The iPad is Apple's most confusing range of products they have on offer today.
And each of those has its own nuances, but all of them have support for either Gen 1 or Gen 2 Apple Pencils. They all have centerstage with their front-facing cameras, as well as their own range of cases, keyboards, and accessories. They all run the same apps, even the cheapest iPad runs the same apps as the most expensive iPad. And, interestingly - they all have exactly the same battery life across the board. 10 hours on Wifi and 9 hours when using mobile data.
But, if you’re considering buying one, now is a pretty great time because there is so much variety on offer. So this should help you decide if you’re about to buy one, but still trying to figure out which ones which.
So to start with some upfront information here.
You should buy the iPad Mini or either of the 2 basic iPads if you mostly use your iPad to just consume content, watch videos, play a few games, browse the web, and send a few emails, that sort of thing.
These devices are great. And generally speaking which one of these you buy will depend on whether you want a small one, a big one with a button, or without a button. If you’re someone buying one for more than occasional use, maybe you’re a student or you do like to dabble with video or photo editing then the iPad Air is a good option for you.
And if you’re a seasoned pro who really needs the vast amount of power that’s available to you then the iPad Pro 11 or 12.9-inch versions will be for you.
But saying that, and when you factor in the prices - don’t forget you can also pick up some other pretty amazing tablets. The Samsung S8 range can be great, as well as a full Windows Surface device which gives you both a tablet and a full laptop in one, and at a very similar price.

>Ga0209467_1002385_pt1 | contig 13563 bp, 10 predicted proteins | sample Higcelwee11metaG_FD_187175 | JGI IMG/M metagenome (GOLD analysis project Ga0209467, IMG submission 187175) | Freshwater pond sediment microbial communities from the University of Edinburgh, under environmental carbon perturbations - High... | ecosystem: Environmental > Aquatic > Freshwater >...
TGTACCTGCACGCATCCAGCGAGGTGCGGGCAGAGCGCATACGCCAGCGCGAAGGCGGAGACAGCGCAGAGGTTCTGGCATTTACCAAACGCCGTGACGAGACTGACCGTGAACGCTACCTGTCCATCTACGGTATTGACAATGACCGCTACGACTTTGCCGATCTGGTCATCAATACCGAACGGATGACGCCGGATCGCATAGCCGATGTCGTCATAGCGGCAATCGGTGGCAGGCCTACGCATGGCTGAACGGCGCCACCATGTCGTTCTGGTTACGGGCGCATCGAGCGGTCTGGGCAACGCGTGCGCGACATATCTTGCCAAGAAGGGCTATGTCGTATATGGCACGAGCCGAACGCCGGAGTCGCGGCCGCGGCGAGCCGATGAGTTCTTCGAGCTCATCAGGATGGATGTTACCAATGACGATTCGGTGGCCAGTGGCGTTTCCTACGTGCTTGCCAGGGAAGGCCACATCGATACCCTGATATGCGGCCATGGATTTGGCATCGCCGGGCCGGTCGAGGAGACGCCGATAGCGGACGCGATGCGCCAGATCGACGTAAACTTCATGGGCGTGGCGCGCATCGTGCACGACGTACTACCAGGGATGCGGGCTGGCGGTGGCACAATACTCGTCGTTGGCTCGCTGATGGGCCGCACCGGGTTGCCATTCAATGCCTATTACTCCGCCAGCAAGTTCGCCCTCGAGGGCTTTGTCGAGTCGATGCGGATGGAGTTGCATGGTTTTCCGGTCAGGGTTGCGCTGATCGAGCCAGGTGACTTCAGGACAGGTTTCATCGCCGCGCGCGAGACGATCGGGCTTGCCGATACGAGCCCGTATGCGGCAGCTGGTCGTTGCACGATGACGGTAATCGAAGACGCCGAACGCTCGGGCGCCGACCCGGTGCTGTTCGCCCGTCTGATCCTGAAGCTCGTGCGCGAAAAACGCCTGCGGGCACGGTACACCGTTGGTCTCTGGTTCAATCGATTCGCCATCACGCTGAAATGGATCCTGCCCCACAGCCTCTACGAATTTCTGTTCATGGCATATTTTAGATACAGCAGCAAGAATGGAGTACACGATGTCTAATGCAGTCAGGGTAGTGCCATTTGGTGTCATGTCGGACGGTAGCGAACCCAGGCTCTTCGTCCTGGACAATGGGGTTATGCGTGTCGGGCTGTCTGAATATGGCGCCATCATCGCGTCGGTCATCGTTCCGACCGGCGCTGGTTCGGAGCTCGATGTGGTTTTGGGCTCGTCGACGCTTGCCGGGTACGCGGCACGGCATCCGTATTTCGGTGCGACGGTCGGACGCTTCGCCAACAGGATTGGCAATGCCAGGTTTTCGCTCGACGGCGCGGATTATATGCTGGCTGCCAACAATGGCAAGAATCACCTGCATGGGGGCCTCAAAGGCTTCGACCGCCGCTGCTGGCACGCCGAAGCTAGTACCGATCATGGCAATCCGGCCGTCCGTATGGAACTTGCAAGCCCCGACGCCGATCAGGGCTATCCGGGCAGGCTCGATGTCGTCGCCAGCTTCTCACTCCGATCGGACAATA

Regardless of which iPad you get - if you plan to use your iPad to take notes or draw with the Apple Pencil then for me, the new Paperlike 2 is an absolute must-have.
I currently have the Paperlike 1 on my 12.9” iPad Pro and compared to the Paperlike 2 on the 10.9” iPad, to my eyes it’s a night and day difference. It makes the screen feel more - well, Paperlike but doesn’t affect the image quality of the screen as the first generation did.
🛒 Get Paperlike here: https://geni.us/GET-PAPERLIKE
Something to point out here I feel is that you probably don’t need an iPad.
You generally need a Laptop and a Phone - an iPad is one of those optional extras - unless you’re trying to ditch the laptop and just switch to an iPad.
By the time you add on cases and pens and other accessories, you’d actually be better off picking up what I recommend to most people, a Macbook Air, and have something that is more versatile and less restrictive than an iPad.
Because still I find myself wanting to use an iPad but having to reach for my Laptop for certain tasks.
SO, WHICH ONE?
Let’s start off with the cheapest iPad first, the 9th Generation iPad.
This is the only iPad that has the dated large bezels around the screen, and still features both a lightning connector and a home button at the bottom, but supports all of the same gestures that every other current generation iPad uses.